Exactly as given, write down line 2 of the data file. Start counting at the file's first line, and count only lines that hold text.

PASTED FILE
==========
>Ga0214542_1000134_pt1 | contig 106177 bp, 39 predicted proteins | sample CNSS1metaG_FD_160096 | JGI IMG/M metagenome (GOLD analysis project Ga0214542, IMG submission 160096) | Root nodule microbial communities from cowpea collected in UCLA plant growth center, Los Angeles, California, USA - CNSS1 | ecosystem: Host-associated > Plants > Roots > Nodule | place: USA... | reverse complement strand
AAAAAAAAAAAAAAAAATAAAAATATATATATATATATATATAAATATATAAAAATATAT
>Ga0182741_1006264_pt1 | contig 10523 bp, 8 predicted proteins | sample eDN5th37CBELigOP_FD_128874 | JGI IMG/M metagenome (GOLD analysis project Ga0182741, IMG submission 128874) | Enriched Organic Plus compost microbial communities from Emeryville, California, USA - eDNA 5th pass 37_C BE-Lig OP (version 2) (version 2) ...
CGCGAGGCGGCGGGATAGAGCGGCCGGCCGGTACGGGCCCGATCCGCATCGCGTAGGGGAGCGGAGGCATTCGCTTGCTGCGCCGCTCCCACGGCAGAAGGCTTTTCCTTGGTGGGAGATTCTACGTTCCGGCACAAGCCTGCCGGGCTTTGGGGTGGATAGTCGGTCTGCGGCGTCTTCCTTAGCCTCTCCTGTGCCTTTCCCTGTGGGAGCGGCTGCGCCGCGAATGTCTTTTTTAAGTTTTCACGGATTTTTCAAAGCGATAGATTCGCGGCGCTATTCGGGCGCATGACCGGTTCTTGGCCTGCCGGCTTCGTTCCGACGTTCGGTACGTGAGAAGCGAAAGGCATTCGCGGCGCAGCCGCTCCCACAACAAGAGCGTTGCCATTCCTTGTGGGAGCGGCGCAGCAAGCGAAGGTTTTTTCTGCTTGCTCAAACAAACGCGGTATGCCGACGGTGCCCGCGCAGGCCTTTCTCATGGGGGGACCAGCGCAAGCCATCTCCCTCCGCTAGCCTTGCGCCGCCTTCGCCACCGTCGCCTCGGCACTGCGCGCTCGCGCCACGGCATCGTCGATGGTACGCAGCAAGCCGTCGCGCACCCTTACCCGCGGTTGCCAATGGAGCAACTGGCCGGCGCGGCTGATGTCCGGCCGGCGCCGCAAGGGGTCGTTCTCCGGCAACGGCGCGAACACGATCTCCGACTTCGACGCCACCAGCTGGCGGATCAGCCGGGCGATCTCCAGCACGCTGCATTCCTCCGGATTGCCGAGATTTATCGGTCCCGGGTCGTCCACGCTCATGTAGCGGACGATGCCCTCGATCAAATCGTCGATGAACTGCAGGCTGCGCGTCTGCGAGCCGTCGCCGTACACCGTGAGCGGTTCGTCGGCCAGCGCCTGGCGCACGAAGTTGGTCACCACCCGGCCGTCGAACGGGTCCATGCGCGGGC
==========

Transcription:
AAAAAAAAAAAAAAAAATAAAAATATATATATATATATATATAAATATATAAAAATATAT